Tuesday, October 30, 2012

Pumpkin carving 108: carving technique

Sorry for the delay, I was down in Key West trying to make it home and had a little trouble and delay due to Sandy.  Back to regularly scheduled programming!

Now that I've done a good transfer of this stencil, I need to start carving!

With my trusty saw, a carve following the following principles:

  • I never use a driving force across the face of the pumpkin.  Only ever up and down perpendicular to the pumpkin flesh.  If you try to drive the saw forward, a couple things happen: you will wreck your blade pretty quickly (the blade will break off the handle) and you will inadvertently cut through something you were not intending to cut through.  This is probably the most important thing I can tell you, so to put it in another way: only ever use force up and down into the pumpkin, never pushing the blade across the face of it.
  • I start with the most delicate pieces.  The surrounding flesh will hold everything together that way.
  • Then, when all remaining pieces are equal, I start at the top left and make my way down to the bottom right.  (My sister, who is left handed, would start at the top left and make her way down to the bottom right.)  You do this to keep everything that you've carved in sight and also to prevent you from inadvertently putting your wrist down on the pumpkin face where you've carved and damaging anything.
  • The biggest pieces should usually be taken out last.  While that pumpkin flesh is in place, it helps to support the smaller areas you're taking out - if you take it out first, you're sort of undermining the integrity of those smaller areas when you carve them.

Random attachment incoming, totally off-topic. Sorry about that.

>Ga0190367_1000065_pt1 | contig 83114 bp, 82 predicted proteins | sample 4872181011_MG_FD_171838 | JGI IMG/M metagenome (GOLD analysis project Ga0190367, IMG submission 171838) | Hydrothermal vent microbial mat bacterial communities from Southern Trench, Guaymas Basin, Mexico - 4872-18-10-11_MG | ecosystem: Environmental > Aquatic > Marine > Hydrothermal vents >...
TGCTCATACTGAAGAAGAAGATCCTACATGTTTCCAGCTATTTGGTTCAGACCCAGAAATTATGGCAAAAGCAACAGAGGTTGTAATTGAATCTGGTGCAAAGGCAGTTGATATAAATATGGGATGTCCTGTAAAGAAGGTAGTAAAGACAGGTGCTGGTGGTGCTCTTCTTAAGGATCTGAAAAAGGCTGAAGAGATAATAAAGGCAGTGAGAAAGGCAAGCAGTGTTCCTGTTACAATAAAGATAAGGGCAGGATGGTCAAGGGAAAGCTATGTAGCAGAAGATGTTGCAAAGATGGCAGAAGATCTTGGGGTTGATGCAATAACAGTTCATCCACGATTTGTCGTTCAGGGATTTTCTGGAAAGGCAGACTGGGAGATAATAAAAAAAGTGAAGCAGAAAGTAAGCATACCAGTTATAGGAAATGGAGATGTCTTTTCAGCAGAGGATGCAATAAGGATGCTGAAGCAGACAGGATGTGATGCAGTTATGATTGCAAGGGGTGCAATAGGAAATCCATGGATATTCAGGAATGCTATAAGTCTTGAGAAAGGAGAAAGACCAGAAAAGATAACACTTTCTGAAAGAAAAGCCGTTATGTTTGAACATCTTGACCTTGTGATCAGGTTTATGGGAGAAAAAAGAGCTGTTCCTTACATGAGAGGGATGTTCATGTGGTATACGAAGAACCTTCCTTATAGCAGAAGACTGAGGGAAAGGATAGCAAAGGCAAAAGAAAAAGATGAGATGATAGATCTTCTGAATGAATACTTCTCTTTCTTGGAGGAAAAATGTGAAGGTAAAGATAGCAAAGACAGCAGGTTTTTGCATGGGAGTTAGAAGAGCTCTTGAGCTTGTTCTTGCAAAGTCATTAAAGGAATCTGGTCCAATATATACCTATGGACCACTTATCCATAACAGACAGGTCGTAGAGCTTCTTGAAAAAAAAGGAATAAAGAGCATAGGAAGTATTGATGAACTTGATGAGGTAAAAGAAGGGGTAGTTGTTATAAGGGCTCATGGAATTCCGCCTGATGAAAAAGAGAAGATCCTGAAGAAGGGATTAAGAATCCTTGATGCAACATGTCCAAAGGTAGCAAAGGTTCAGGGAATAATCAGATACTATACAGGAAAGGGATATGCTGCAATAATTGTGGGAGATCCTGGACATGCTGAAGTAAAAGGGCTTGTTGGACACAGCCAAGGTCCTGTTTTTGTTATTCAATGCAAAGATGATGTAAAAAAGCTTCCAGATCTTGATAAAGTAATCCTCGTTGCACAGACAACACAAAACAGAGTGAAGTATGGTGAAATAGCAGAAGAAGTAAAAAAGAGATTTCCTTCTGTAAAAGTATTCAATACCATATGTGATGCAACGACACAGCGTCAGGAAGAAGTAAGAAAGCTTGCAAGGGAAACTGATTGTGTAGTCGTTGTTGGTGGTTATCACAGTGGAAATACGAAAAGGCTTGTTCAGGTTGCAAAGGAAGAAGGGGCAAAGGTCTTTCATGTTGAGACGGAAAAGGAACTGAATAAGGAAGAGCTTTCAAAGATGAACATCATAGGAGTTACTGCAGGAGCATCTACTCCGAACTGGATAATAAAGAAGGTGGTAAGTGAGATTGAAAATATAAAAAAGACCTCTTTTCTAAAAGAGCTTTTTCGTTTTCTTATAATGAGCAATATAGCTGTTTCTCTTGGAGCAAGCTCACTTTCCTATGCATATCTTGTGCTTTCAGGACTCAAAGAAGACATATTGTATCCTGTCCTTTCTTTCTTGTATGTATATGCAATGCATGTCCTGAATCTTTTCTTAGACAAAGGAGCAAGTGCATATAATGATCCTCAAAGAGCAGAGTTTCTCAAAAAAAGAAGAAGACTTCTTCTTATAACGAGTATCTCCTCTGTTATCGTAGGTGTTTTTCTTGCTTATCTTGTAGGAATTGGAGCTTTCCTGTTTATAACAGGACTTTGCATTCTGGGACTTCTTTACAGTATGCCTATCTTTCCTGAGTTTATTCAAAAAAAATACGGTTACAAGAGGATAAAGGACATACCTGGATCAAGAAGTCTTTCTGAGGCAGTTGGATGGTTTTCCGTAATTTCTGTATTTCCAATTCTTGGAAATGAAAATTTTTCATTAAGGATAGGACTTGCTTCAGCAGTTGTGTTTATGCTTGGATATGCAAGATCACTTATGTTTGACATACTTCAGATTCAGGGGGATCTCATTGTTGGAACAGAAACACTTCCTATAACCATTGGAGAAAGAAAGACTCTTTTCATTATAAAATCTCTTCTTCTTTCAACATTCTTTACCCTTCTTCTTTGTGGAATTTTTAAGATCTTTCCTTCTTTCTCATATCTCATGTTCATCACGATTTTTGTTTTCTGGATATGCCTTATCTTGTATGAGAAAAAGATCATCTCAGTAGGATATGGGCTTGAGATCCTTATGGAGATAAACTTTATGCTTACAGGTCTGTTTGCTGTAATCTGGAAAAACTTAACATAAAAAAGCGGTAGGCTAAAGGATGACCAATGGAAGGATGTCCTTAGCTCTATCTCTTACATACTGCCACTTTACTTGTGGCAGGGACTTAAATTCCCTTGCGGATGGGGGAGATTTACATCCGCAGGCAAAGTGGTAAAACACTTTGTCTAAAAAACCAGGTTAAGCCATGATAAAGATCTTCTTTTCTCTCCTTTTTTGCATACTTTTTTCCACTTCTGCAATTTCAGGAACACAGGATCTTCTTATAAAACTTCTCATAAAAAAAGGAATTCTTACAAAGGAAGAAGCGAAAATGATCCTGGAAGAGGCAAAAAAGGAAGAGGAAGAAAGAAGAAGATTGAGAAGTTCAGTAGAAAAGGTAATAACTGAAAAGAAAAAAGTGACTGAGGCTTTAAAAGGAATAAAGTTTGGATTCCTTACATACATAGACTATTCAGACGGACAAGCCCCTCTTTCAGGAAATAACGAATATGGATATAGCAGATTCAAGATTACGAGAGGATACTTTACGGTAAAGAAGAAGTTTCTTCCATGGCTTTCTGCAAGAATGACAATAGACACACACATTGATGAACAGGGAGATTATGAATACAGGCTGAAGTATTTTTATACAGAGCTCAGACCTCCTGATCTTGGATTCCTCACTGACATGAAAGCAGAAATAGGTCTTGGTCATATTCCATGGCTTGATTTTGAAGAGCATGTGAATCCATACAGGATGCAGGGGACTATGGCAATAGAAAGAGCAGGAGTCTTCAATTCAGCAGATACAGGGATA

• For the best lighting of the pumpkin, it is important to undercut the image.  This got me into serious trouble when I carved my first signature stamp...  Basically, you need to carve out as much as the pumpkin flesh as possible from under the pumpkin skin around the actual hole you're making in the pumpkin.  That way, more light can actually get through the pumpkin.  Otherwise you're making a tunnel for which the light cannot escape.
So the candle is inside the pumpkin - more light can escape when you make the hole/window as big as possible to let light out.

Anyways, here's what it looked light with my thanksgiving pumpkin:

Started at the top left because there was nothing too intricate here that would need me to start in the middle.

That large piece at the top right is the last thing I took out - that way, that flesh helps hold the rest still while carving. But have a look at the edge at the top left: see all that yellow flesh? That's because this cut wasn't undercut properly.  You should see very little yellow if you've undercut everything well - see for example the pumpkin in the centre/left of the image where you can see little to no yellow, which means lots of light gets through.

How to get good at this? Practice.  Practice, practice, practice.  Lots of pumpkins. Sam would be proud.

And that's it, you're done!  Well, just a couple last things to do... My favourite thing to do to pumpkins is in the next post :)

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